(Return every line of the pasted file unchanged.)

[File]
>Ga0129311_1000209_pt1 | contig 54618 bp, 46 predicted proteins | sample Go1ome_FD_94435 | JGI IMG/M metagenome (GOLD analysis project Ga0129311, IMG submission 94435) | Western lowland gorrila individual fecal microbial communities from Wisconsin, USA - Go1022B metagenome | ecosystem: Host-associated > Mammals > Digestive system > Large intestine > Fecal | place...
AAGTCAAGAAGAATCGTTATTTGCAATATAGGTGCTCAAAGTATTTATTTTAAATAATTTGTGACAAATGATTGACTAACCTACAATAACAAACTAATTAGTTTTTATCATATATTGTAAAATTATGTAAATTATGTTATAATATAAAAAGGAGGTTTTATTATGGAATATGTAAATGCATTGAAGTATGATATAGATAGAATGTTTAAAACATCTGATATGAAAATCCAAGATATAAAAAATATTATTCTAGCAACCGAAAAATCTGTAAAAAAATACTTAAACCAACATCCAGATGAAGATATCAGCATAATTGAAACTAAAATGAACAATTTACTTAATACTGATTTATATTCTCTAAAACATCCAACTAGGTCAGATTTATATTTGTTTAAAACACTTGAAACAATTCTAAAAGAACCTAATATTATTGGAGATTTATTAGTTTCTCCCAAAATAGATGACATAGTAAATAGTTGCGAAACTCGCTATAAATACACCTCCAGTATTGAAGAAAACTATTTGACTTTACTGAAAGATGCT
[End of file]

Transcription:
>Ga0129311_1000209_pt1 | contig 54618 bp, 46 predicted proteins | sample Go1ome_FD_94435 | JGI IMG/M metagenome (GOLD analysis project Ga0129311, IMG submission 94435) | Western lowland gorrila individual fecal microbial communities from Wisconsin, USA - Go1022B metagenome | ecosystem: Host-associated > Mammals > Digestive system > Large intestine > Fecal | place...
AAGTCAAGAAGAATCGTTATTTGCAATATAGGTGCTCAAAGTATTTATTTTAAATAATTTGTGACAAATGATTGACTAACCTACAATAACAAACTAATTAGTTTTTATCATATATTGTAAAATTATGTAAATTATGTTATAATATAAAAAGGAGGTTTTATTATGGAATATGTAAATGCATTGAAGTATGATATAGATAGAATGTTTAAAACATCTGATATGAAAATCCAAGATATAAAAAATATTATTCTAGCAACCGAAAAATCTGTAAAAAAATACTTAAACCAACATCCAGATGAAGATATCAGCATAATTGAAACTAAAATGAACAATTTACTTAATACTGATTTATATTCTCTAAAACATCCAACTAGGTCAGATTTATATTTGTTTAAAACACTTGAAACAATTCTAAAAGAACCTAATATTATTGGAGATTTATTAGTTTCTCCCAAAATAGATGACATAGTAAATAGTTGCGAAACTCGCTATAAATACACCTCCAGTATTGAAGAAAACTATTTGACTTTACTGAAAGATGCT